TOM: Oh, that's so interesting. I really come out thinking that that's an essential ingredient. And to be more clear, what I think is an essential ingredient is that someone is kind. And when they come into a work environment, they're there not just for themselves, and to kind of make their life better and accomplish their goals. But they're really there for the people around them. And they're collaborative. And they support the mission of the company and the needs of their teammates. It's hard to find a role where that's not important, unless the person really just doesn't have to collaborate or interact. But I think like any sufficiently complicated, like, certainly software system, there's a tremendous amount of collaboration that goes in and communication. So I think that ends up being super important, although it's really hard to measure, as well.
SPENCER: One of the interesting challenges is, you might have someone actually makes the whole team better, but they're not necessarily on an individual level, going to have higher job performance by whatever metric you use. And so maybe these personality traits or skills that help the whole team don't necessarily get factored into the studies.
TOM: Yeah, I completely agree. Yeah.
SPENCER: So let's switch topics again. I want to talk to you now about self-experiments. So tell me a bit about how you use those in your own life and what your approach used to them.
TOM: Yeah, sure. Personally, I think it's different for different people. I think self-control comes easily to some people; harder to others, like it comes harder to me. And so I really found that, for me, lasting behavior change is pretty much the biggest challenge I face in terms of self-improvement at least. Do you feel the same way Spencer?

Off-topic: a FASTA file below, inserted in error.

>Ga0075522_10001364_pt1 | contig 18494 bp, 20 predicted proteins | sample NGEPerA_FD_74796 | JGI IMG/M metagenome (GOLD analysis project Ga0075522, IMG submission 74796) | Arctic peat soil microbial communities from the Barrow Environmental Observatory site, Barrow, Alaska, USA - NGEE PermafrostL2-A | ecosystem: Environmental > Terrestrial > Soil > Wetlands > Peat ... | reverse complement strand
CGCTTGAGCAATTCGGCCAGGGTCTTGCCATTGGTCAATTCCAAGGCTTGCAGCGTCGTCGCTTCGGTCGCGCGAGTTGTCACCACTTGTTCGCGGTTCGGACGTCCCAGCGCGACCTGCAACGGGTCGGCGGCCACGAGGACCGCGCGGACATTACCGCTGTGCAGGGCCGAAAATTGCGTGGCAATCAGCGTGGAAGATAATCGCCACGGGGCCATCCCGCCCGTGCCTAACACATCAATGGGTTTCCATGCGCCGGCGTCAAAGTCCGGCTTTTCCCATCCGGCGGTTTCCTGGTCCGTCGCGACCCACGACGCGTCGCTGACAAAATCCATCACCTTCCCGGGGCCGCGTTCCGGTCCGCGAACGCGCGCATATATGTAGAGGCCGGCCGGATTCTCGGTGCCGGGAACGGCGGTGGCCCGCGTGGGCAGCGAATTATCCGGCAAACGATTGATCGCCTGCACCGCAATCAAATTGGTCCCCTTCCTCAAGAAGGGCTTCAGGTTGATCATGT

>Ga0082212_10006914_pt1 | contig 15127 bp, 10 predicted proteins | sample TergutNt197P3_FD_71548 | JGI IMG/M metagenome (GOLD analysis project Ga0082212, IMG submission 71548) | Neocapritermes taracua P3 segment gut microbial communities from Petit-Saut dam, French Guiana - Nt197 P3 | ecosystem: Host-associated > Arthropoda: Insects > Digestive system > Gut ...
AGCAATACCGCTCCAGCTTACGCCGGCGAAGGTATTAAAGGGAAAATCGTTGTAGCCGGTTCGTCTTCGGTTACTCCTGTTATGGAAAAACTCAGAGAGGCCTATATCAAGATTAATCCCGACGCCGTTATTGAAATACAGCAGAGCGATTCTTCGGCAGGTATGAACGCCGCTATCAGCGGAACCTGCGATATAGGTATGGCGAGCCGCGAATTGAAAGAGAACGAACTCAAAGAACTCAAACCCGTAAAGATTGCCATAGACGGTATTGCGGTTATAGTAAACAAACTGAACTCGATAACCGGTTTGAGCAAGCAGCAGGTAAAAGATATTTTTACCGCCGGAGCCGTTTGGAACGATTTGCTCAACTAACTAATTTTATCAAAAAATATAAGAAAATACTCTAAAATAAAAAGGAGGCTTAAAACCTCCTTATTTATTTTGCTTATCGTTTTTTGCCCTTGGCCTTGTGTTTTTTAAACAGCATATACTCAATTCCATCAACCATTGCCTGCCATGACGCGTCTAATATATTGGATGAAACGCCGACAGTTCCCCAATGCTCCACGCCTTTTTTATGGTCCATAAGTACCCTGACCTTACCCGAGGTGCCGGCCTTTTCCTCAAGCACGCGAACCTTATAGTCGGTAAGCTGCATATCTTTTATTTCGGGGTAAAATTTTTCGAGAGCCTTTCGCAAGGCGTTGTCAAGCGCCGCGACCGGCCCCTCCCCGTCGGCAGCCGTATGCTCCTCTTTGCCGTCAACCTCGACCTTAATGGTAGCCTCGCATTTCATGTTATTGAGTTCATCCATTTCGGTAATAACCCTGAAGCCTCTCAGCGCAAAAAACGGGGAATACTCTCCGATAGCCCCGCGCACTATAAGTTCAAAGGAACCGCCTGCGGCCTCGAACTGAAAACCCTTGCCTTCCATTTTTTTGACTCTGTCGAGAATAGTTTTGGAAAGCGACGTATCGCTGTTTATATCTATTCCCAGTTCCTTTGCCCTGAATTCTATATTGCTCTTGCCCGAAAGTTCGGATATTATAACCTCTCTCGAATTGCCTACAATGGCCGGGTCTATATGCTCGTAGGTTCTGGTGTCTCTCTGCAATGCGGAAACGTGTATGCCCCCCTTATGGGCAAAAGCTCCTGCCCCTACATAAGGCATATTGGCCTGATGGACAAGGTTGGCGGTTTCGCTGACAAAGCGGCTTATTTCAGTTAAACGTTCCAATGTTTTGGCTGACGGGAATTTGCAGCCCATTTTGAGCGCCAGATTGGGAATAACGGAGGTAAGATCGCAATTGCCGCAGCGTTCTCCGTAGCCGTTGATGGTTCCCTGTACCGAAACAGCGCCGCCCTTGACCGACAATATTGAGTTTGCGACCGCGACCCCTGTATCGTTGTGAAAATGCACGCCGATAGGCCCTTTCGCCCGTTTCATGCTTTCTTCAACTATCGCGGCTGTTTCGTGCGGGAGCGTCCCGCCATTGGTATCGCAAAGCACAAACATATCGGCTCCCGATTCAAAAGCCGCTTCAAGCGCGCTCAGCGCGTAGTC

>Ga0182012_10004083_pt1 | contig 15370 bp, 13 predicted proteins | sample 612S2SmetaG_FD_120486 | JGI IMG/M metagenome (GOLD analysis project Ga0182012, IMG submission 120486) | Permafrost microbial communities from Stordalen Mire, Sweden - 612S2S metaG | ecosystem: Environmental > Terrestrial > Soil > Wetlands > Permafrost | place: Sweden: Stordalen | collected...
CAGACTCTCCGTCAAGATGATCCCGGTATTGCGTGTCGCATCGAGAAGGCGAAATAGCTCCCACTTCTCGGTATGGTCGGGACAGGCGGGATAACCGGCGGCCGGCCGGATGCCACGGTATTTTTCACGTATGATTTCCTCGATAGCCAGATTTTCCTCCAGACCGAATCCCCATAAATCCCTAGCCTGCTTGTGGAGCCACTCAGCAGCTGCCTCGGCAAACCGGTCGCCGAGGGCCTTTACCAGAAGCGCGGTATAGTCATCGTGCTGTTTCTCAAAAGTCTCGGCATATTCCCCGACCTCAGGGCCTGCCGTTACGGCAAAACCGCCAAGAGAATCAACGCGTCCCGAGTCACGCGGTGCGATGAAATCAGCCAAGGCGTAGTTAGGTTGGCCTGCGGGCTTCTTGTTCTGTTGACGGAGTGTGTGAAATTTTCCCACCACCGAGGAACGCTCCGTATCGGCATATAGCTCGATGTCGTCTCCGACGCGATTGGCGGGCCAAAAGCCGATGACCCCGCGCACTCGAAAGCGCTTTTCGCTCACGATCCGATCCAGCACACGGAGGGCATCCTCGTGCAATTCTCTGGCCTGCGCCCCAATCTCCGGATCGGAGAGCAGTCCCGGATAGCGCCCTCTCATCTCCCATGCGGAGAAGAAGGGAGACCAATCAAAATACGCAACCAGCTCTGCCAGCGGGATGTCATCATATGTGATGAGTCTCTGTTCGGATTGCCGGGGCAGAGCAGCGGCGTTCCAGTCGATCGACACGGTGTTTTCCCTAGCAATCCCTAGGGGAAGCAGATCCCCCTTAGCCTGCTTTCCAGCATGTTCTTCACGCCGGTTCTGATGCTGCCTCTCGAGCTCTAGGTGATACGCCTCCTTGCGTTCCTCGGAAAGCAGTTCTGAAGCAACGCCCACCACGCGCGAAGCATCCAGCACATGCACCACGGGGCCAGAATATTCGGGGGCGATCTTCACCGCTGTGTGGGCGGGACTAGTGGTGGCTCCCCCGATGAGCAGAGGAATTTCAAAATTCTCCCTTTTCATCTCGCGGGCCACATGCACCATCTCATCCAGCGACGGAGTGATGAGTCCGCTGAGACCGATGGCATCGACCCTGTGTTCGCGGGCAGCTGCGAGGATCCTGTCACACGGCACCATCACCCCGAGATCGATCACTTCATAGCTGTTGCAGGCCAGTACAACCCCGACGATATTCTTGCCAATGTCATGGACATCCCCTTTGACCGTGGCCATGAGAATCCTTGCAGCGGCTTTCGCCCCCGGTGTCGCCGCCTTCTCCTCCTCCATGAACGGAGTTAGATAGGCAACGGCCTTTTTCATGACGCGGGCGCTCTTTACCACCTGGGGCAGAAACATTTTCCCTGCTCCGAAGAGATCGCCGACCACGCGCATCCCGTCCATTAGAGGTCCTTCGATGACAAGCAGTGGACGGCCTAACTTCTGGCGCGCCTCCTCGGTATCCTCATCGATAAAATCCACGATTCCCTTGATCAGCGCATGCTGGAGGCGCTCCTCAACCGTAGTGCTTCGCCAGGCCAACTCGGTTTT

SPENCER: Hmm, I'm not sure that that is the biggest challenge I face. I feel like for me, a lot of it is trying to figure out what strategy works for some tricky to solve problem. And so I might need to like throw 10 or 20 strategies at it, but it's less about changing my own behavior and more about like, what actually produces this outcome. I'm really not sure about it.
TOM: Yeah, that's super interesting. So I think I think you're in a place of like, kind of more self disciplined than I am. And yeah, it's like, so fascinating to see the different ways people behave and are configured. So one approach I found really helpful for me, is to run regular experiments, and kind of having this regular cadence helps me have that self discipline challenge. And so maybe I'll do one a week. And so as I kind of lay out the steps of the process that I use. The first step, I'll set the goal. So identify something about myself, that has been troubling me the most recently, or this week, that seems like kind of the highest value to improve. And so like, one thing I've been focusing on recently, personally, is that I find I often distract myself with Slack or email. So it'll be like focusing on some important thought, heavy task. And then I'll just be like, “Oh, that's hard.” I’ll go check my slack real quick, and make sure it's not a message I missed.